We’re less than two months away from the start of the 2013 college football season, and that means preview countdowns! In the past, we’ve limited these lists to just the top 25 players, but this season, we’re upping our game to 50. So just about every day until the season starts, there will be a new player profile up here as we count down to the top ACC player for 2013.
Obviously these lists are always completely subjective — and thus completely bulletproof — so feel free to weigh in with your own thoughts in the comments, too.
After a superb offensive campaign in 2012, there’s worry that North Carolina will fall off a bit without star running back Giovani Bernard. But anyone who’s watched Bernard’s former backup, A.J. Blue, run the ball is likely to disagree with that sentiment. Despite serving in a reserve role last season, Blue still managed 513 total yards and 10 scores on just 91 touches. Obviously it would be a bit difficult to maintain that rate over the course of a full season and extended minutes — however, just think about that scoring rate. That, in a microcosm, is what blue brings to the table. An efficient, explosive mindset.
Blue averaged over five yards per carry in seven of 12 games last season, including his only 100-yard effort of the year: a 19-carry, 106-yard (and one TD) performance versus Wake Forest. Like Bernard, his running will be integral to setting up the team’s dynamic passing attack. However, unlike his predecessor, Blue actually has the physical makeup to wear down opposing defenses. Bernard’s game was mostly about finesse, though he certainly took advantage of a low center of gravity mixed with a decent weight (5’9″ and 208 pounds). Blue isn’t much heavier (215 pounds), though his past experience as a linebacker, greater size (6’2″) and speed (4.5-second 40-yard dash time) all set him up to be much more durable than Bernard. Just like Bernard too, he has the ability to catch the ball out of the backfield, making the transition a much simpler one than advertised this fall.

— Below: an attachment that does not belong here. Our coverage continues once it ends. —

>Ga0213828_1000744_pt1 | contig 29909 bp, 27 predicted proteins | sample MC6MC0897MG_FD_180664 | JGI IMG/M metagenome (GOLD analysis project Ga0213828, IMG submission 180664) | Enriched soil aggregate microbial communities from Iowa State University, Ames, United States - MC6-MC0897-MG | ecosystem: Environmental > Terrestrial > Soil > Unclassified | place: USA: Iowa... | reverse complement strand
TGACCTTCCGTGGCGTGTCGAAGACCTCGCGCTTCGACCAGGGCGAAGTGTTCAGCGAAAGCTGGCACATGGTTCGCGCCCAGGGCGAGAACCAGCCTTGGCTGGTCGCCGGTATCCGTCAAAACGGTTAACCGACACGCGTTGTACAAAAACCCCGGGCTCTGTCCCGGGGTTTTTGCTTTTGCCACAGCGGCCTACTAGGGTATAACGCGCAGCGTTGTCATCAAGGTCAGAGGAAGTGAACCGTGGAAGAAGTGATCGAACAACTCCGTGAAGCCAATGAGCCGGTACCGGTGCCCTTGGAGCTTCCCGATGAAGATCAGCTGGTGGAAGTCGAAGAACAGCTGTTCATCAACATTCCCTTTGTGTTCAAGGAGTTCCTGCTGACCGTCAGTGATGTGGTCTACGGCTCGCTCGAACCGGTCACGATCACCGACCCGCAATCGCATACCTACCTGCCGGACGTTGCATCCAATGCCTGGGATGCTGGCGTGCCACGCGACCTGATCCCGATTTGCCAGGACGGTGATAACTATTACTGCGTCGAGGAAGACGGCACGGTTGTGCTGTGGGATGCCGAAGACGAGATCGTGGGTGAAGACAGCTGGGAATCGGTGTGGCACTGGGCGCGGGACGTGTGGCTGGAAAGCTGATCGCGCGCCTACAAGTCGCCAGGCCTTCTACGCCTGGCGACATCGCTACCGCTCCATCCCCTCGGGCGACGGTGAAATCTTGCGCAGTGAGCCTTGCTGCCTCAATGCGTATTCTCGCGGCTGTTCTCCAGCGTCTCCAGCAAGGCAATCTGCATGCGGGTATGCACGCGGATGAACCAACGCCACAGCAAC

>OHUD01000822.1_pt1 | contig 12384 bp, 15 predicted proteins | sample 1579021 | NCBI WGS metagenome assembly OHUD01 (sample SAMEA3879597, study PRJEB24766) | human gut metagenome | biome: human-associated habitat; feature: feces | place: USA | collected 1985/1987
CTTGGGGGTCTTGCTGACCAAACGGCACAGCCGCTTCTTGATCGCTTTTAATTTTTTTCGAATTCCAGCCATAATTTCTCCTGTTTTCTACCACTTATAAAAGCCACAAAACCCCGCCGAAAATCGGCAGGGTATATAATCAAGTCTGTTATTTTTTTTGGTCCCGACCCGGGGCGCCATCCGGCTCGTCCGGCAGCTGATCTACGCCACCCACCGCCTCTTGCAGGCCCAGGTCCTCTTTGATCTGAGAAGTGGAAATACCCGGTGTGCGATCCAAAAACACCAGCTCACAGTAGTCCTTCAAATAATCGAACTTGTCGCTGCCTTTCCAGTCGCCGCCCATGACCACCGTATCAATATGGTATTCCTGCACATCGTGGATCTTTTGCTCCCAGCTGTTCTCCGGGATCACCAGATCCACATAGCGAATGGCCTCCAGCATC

Where he’ll likely excel this season is in the red zone, where the Heels do need a bit of help. Last season’s 80.95 red zone scoring percentage was 70th in the FBS, and that’s with 39 touchdowns converted (tied for 28th in the country). The fact that he can be his own change-of-pace back should give defenses fits as they attempt to figure out which runner they’ll be seeing (bruiser between the tackles or breakaway speed). He’s not an elite pass-catcher just yet, but as he experiences more success with the run, it should allow for him to get more balls thrown his way as well. Between Blue and standout tight end Eric Ebron alone, defenses are going to be consistently frustrated with UNC’s quick-pass attack. With two imposing short-yardage receivers, it’s simply too tough to stop both of them every down. By the end of 2013, Blue will be drawing his own comparisons, leaving thoughts of post-Bernard struggles for the Tar Heels in the rearview.